We have all been affected by the events of the past year. However, the ways in which we have been affected have been very different.
Some of us who live alone have gone through periods of isolation, boredom and extreme loneliness, whereas others with children and jobs to juggle have suffered from exhaustion and lack of space for themselves. People have suffered from an increase in health anxiety, with an increase in stress from losing work, and with an increase in arguments amongst partners and family.
On the other side of the coin, many people have noted feeling less pressured, feeling less manic and less out of control with their social engagements. People have enjoyed spending more time at home, in their gardens and in nature. As well as spending more quality time with those they live with.
The majority of us will have experienced a combination of both positive and negative emotions associated with the lockdown. Good days and bad days. And similarly, we will have mixed emotions as we ease back into normality this month, starting with the re-opening of shops, outside dining spaces and hair & beauty studios.
Whether you are excited about the easing of restrictions from next week or are feeling more hesitant, here, I have noted a few ways in which you can try to make the transition a little easier on yourself and those close to you.
Taking things slowly
Just as athletes ease their way back into exercise following a long period of injury and rest, so should we try to ease our way back into normalisation as society begins to open back up.
You may be tempted to head out immediately for multiple shopping sprees, dinners with friends, haircuts and UK mini-breaks, and this is totally fine if it suits you, however, you could end up experiencing various forms of exhaustion and anxiety as a result of moving too fast.
A better solution might be to pace yourself, recognising that we have been through a very strange time emotionally. Build up your tolerance by doing small things every day and make a mental note of what you enjoyed and what didn’t feel so good. Also, don’t be pressured by others inviting you to things – remember you are in control and you can say no.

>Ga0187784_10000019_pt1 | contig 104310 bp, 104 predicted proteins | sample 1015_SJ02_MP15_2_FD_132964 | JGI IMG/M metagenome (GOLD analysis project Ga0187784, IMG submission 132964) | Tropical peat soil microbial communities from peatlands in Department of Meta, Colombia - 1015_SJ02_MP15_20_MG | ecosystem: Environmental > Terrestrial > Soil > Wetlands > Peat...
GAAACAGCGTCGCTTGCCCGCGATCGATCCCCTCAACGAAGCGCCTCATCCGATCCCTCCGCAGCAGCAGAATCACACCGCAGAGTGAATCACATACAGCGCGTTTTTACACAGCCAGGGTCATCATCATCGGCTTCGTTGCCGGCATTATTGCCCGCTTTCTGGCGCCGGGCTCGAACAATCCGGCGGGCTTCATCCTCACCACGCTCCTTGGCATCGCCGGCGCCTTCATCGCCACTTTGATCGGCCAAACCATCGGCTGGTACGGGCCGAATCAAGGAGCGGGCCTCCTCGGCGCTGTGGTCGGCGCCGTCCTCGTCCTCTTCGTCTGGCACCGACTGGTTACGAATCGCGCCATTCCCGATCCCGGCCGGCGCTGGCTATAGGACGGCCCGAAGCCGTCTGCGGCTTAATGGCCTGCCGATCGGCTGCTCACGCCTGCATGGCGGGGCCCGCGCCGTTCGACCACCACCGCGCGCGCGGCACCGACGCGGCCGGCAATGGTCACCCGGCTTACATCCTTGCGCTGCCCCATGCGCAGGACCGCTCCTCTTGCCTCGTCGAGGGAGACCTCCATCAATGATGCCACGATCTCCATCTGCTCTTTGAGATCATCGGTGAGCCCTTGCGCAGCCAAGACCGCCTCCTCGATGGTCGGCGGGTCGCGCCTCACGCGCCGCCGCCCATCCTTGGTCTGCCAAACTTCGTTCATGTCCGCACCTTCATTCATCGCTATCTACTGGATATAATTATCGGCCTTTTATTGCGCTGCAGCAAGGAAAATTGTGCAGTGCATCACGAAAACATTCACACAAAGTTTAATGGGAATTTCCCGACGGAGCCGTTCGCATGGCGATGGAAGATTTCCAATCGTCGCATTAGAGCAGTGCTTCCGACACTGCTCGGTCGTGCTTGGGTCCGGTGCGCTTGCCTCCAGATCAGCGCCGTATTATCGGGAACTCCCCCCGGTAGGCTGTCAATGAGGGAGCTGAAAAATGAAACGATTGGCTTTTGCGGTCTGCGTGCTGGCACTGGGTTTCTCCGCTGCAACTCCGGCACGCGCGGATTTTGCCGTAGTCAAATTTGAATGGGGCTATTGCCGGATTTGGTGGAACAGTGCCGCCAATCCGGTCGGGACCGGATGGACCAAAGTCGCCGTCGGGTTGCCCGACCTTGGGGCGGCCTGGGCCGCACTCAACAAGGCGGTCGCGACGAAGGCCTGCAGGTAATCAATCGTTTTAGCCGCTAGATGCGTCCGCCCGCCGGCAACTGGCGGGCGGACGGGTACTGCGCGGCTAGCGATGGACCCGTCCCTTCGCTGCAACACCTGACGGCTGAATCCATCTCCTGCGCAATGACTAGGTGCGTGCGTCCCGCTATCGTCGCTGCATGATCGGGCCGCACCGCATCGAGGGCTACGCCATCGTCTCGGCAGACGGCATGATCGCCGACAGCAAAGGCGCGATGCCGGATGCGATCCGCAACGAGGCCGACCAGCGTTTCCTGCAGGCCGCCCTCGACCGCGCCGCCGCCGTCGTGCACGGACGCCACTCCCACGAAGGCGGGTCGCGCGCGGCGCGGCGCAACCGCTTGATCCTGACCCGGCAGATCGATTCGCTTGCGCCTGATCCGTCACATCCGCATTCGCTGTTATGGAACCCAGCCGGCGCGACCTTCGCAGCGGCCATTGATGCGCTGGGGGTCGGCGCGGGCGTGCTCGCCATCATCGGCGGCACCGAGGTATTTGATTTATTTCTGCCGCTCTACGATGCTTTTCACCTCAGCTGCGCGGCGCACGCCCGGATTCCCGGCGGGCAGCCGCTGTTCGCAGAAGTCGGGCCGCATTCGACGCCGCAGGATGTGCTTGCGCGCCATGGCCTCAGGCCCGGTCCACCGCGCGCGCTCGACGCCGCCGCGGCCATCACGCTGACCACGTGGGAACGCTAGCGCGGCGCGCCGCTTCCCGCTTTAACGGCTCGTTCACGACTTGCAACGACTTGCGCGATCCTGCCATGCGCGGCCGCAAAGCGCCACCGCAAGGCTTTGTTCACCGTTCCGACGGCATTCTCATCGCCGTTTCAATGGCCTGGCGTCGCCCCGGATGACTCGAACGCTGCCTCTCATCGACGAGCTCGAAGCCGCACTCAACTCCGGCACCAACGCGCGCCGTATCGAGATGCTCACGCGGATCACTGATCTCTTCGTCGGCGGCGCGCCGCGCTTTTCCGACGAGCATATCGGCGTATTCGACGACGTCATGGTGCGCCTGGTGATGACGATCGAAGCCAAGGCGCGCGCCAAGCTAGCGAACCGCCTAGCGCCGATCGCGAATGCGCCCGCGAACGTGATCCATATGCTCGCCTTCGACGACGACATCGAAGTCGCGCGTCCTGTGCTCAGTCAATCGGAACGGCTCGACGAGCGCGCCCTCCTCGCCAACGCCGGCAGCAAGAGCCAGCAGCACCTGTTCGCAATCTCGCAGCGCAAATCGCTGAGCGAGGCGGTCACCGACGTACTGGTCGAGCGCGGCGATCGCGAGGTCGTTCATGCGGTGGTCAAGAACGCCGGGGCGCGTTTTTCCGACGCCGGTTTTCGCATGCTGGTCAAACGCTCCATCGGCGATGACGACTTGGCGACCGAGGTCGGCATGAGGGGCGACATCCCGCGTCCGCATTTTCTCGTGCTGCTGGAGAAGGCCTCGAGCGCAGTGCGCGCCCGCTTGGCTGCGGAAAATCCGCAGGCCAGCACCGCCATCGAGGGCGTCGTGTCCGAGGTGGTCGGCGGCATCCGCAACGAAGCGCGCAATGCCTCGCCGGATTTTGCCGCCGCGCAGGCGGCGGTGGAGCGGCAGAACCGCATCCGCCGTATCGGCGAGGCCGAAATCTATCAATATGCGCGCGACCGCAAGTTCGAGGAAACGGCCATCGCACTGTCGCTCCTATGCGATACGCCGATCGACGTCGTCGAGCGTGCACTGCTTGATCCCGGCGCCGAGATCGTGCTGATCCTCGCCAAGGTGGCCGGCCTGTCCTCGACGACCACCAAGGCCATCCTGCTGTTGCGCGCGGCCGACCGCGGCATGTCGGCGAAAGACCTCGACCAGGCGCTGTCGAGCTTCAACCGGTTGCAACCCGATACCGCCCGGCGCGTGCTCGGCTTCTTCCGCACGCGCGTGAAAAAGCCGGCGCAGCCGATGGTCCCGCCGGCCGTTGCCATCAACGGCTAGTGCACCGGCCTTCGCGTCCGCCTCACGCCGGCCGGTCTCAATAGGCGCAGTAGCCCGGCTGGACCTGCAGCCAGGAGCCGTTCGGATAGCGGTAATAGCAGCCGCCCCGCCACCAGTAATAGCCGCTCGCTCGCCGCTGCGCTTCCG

Recognising the symptoms of anxiety
Feelings of anxiety could be common emotional responses over the coming weeks and months. Even if you don’t usually suffer from anxiety, there may be certain triggers or situations which leave you feeling unsure or uneasy.
It’s important that you acknowledge feelings of anxiety instead of confusing them with other things. Symptoms of anxiety can sometimes be very physical as well as physcological, therefore many of us often confuse these with other forms of illness as a result.
The physical effects of anxiety can include a churning feeling in your stomach, feeling lightheaded or dizzy, tension in your head, neck or back, a faster heartbeat, feeling suddenly hot or out of breath, as well as many others. The symptoms can be scary and unexplained, and therefore, being aware of the triggers that cause them can help us to avoid or deal with things that could make us anxious going forward.
Once you have recognised that you are experiencing anxiety or panic, you are better equipped to deal with the symptoms – either by taking yourself away from a particular situation, practising breathing exercises or resting with a glass of cool water until the sensations begin to pass.
Adopting a respectful & supportive outlook
As we already touched on above, our own situations are completely unique to us. Therefore, it’s a good idea that we try not to judge either ourselves or others harshly based on what we choose to do/not do.